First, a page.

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Chapter 14 The Conclusion

WE had all been warned to appear before the magistrates upon the Thursday; but when the Thursday came there was no occasion for our testimony. A higher Judge had taken the matter in hand, and Jefferson Hope had been summoned before a tribunal where strict justice would be meted out to him. On the very night after his capture the aneurism burst, and he was found in the morning stretched upon the floor of the cell, with a placid smile upon his face, as though he had been able in his dying moments to look back upon a useful life, and on work well done.

"Gregson and Lestrade will be wild about his death," Holmes remarked, as we chatted it over next evening. "Where will their grand advertisement be now?"

"I don't see that they had very much to do with his capture," I answered.

"What you do in this world is a matter of no consequence," returned my companion, bitterly. "The question is, what can you make people believe that you have done. Never mind," he continued, more brightly, after a pause. "I would not have missed the investigation for anything. There has been no better case within my recollection. Simple as it was, there were several most instructive points about it."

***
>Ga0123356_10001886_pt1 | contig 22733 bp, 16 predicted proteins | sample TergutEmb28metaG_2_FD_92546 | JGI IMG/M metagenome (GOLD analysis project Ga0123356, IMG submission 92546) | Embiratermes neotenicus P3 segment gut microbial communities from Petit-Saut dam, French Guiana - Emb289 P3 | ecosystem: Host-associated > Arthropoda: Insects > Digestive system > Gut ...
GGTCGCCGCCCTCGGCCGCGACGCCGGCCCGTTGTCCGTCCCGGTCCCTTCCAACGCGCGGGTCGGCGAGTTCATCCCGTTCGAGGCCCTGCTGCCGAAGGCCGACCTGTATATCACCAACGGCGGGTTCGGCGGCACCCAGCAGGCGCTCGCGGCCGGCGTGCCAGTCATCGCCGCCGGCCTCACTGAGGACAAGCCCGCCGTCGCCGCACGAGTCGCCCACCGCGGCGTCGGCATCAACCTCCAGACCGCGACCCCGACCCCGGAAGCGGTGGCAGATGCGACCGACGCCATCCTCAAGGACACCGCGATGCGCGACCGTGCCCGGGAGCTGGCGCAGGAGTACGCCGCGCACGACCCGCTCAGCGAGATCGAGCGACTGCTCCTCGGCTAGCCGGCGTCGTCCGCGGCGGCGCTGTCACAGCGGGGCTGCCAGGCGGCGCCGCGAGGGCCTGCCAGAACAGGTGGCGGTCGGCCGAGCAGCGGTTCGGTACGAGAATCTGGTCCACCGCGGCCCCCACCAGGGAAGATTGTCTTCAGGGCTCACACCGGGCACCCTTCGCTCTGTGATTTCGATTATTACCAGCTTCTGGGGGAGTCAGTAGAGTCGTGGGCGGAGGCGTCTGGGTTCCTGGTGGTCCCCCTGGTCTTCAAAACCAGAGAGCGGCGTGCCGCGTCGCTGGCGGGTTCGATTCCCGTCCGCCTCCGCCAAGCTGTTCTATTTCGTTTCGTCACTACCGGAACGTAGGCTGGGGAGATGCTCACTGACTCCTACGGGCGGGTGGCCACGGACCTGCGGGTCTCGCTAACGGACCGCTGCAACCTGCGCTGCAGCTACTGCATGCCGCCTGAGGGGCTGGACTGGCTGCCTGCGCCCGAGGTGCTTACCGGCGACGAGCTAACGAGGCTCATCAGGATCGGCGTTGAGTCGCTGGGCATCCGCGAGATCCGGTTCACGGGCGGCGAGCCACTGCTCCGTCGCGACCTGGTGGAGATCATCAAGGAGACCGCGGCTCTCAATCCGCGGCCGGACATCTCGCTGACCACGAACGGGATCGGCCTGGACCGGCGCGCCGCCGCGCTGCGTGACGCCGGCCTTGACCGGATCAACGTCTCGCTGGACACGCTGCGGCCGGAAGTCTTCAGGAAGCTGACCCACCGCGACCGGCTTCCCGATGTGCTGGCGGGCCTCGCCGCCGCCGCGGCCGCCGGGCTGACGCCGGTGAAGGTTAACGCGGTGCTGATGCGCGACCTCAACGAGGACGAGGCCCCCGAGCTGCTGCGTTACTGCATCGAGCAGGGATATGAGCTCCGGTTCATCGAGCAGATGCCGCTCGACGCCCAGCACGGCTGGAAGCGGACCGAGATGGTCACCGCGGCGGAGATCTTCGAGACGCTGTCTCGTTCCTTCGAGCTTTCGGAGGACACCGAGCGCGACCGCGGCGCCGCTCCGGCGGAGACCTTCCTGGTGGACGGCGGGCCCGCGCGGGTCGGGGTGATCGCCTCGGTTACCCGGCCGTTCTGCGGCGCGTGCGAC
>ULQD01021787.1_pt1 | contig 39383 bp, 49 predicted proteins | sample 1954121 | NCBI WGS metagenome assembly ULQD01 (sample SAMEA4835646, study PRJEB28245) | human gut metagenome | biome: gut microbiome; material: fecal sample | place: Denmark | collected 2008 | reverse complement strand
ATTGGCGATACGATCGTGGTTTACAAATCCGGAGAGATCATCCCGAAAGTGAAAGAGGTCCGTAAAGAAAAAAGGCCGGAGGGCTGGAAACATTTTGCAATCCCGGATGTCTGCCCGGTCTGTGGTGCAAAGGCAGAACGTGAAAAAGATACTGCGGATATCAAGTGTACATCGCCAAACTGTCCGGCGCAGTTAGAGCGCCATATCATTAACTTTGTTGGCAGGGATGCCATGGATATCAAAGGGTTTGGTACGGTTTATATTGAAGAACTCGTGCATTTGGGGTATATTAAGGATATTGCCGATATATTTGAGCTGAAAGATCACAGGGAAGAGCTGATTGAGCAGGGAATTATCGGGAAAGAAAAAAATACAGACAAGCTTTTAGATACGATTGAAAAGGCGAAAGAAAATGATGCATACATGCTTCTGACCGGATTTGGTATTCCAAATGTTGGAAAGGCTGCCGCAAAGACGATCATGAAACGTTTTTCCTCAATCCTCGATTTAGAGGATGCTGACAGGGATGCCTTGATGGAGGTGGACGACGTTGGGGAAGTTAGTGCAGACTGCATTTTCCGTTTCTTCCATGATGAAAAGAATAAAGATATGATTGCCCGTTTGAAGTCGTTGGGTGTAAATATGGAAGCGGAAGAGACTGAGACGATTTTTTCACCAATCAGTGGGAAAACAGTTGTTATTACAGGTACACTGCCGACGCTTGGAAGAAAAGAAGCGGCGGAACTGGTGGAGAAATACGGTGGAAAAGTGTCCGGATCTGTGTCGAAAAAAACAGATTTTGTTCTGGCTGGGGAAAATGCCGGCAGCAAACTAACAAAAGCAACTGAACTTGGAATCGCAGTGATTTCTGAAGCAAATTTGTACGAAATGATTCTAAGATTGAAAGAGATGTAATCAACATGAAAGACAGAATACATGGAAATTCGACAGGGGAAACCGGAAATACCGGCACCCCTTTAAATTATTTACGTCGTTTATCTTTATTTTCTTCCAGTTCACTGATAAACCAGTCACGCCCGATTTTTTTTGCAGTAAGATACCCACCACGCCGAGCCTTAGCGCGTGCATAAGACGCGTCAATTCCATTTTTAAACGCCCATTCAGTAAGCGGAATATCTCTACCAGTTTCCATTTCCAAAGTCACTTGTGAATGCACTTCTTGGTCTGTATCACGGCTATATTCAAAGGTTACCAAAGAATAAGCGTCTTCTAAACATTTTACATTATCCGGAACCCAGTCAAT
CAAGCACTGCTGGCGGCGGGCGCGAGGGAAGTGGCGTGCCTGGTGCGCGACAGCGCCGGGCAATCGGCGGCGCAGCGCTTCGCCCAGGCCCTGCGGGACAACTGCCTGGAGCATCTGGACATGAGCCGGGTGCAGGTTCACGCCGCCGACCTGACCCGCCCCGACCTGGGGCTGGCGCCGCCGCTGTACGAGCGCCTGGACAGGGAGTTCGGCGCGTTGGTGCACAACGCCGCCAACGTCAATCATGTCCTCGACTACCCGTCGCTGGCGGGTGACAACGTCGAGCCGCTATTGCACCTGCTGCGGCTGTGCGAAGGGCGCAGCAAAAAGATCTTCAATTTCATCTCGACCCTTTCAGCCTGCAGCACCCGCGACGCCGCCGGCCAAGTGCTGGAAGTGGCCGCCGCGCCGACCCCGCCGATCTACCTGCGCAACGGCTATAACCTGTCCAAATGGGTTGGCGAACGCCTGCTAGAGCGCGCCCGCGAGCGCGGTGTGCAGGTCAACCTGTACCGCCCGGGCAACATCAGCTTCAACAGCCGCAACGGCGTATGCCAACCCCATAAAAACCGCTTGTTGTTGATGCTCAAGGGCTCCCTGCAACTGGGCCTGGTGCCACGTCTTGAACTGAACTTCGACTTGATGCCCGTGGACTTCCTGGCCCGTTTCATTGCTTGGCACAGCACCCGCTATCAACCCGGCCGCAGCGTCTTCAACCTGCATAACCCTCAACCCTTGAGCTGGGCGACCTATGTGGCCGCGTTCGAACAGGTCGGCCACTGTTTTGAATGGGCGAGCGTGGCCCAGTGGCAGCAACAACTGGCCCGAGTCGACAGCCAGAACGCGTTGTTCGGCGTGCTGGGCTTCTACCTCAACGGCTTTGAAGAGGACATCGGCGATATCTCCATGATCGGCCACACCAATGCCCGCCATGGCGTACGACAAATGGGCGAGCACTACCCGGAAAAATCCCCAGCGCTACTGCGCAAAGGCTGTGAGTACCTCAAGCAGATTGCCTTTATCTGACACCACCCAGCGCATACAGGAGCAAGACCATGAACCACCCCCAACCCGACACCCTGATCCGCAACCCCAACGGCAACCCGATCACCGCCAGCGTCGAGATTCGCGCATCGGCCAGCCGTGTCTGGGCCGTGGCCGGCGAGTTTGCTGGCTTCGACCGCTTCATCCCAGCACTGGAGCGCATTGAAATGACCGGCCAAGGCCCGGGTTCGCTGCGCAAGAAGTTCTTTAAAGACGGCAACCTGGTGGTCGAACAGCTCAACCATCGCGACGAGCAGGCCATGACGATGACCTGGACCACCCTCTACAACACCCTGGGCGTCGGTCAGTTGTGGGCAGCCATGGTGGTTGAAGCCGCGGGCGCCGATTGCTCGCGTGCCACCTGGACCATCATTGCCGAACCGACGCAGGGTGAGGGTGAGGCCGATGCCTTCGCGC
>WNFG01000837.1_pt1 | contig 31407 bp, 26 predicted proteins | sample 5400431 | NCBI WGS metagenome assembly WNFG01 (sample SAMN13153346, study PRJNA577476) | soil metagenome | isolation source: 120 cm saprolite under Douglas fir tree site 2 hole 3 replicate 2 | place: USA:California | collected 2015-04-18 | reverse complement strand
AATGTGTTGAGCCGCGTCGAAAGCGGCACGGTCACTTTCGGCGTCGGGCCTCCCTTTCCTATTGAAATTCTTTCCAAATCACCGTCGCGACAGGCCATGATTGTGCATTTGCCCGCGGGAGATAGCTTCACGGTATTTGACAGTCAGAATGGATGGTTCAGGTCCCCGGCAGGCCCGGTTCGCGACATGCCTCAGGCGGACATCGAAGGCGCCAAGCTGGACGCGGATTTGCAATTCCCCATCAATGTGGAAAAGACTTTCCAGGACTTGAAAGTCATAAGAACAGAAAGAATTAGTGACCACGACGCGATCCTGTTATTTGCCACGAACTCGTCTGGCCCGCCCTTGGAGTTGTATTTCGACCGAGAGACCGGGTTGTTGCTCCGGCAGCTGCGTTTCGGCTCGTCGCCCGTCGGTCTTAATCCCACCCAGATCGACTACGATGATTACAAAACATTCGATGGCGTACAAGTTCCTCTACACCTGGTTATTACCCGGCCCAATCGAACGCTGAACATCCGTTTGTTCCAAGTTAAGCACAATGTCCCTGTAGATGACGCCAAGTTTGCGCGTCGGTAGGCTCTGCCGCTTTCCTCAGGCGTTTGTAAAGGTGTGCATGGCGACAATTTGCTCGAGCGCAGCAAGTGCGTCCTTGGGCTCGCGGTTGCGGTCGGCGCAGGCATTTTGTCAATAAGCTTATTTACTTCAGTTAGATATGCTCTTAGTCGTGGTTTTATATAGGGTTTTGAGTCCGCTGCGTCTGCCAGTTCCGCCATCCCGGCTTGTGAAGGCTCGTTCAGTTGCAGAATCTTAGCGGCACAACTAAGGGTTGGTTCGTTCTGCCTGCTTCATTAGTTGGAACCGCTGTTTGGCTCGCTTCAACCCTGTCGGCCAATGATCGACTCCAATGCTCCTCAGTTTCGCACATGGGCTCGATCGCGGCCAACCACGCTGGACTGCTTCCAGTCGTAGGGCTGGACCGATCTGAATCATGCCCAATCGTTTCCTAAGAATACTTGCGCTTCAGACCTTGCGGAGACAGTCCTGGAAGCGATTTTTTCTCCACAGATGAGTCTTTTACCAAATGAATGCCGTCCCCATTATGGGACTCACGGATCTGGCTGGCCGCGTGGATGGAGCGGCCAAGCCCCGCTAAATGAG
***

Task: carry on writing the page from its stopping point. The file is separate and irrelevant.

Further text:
"Simple!" I ejaculated.

"Well, really, it can hardly be described as otherwise," said Sherlock Holmes, smiling at my surprise. "The proof of its intrinsic simplicity is, that without any help save a few very ordinary deductions I was able to lay my hand upon the criminal within three days."

"That is true," said I.

"I have already explained to you that what is out of the common is usually a guide rather than a hindrance. In solving a problem of this sort, the grand thing is to be able to reason backwards. That is a very useful accomplishment, and a very easy one, but people do not practise it much. In the every-day affairs of life it is more useful to reason forwards, and so the other comes to be neglected. There are fifty who can reason synthetically for one who can reason analytically."